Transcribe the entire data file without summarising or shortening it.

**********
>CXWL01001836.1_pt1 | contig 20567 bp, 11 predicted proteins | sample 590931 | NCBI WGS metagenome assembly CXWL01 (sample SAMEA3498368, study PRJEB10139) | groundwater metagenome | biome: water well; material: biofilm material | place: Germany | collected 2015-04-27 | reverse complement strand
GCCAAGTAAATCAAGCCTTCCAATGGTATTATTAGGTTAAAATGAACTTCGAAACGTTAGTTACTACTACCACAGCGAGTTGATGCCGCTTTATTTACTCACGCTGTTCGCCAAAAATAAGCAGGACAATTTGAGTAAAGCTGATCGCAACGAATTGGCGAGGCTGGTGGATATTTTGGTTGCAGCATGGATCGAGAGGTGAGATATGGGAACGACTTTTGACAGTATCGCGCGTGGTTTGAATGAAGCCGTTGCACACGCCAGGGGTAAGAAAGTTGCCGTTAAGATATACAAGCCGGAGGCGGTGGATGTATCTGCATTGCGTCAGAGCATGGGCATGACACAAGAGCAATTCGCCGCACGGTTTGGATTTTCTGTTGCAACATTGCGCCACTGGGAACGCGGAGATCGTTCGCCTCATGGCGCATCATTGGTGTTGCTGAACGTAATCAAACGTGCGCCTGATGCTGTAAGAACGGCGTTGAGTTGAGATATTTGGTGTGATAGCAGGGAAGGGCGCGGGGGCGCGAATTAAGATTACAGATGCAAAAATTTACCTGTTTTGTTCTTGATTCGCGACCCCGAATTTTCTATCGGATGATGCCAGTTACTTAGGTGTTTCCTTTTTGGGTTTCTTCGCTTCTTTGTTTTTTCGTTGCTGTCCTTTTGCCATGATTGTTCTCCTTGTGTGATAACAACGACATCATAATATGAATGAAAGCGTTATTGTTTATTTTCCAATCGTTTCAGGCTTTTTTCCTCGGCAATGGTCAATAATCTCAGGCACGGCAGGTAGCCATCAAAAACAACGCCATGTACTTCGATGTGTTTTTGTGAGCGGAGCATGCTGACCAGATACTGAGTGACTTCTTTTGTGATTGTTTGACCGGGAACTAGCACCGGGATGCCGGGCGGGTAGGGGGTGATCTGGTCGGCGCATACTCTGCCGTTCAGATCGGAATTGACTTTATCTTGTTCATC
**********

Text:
>CXWL01001836.1_pt1 | contig 20567 bp, 11 predicted proteins | sample 590931 | NCBI WGS metagenome assembly CXWL01 (sample SAMEA3498368, study PRJEB10139) | groundwater metagenome | biome: water well; material: biofilm material | place: Germany | collected 2015-04-27 | reverse complement strand
GCCAAGTAAATCAAGCCTTCCAATGGTATTATTAGGTTAAAATGAACTTCGAAACGTTAGTTACTACTACCACAGCGAGTTGATGCCGCTTTATTTACTCACGCTGTTCGCCAAAAATAAGCAGGACAATTTGAGTAAAGCTGATCGCAACGAATTGGCGAGGCTGGTGGATATTTTGGTTGCAGCATGGATCGAGAGGTGAGATATGGGAACGACTTTTGACAGTATCGCGCGTGGTTTGAATGAAGCCGTTGCACACGCCAGGGGTAAGAAAGTTGCCGTTAAGATATACAAGCCGGAGGCGGTGGATGTATCTGCATTGCGTCAGAGCATGGGCATGACACAAGAGCAATTCGCCGCACGGTTTGGATTTTCTGTTGCAACATTGCGCCACTGGGAACGCGGAGATCGTTCGCCTCATGGCGCATCATTGGTGTTGCTGAACGTAATCAAACGTGCGCCTGATGCTGTAAGAACGGCGTTGAGTTGAGATATTTGGTGTGATAGCAGGGAAGGGCGCGGGGGCGCGAATTAAGATTACAGATGCAAAAATTTACCTGTTTTGTTCTTGATTCGCGACCCCGAATTTTCTATCGGATGATGCCAGTTACTTAGGTGTTTCCTTTTTGGGTTTCTTCGCTTCTTTGTTTTTTCGTTGCTGTCCTTTTGCCATGATTGTTCTCCTTGTGTGATAACAACGACATCATAATATGAATGAAAGCGTTATTGTTTATTTTCCAATCGTTTCAGGCTTTTTTCCTCGGCAATGGTCAATAATCTCAGGCACGGCAGGTAGCCATCAAAAACAACGCCATGTACTTCGATGTGTTTTTGTGAGCGGAGCATGCTGACCAGATACTGAGTGACTTCTTTTGTGATTGTTTGACCGGGAACTAGCACCGGGATGCCGGGCGGGTAGGGGGTGATCTGGTCGGCGCATACTCTGCCGTTCAGATCGGAATTGACTTTATCTTGTTCATC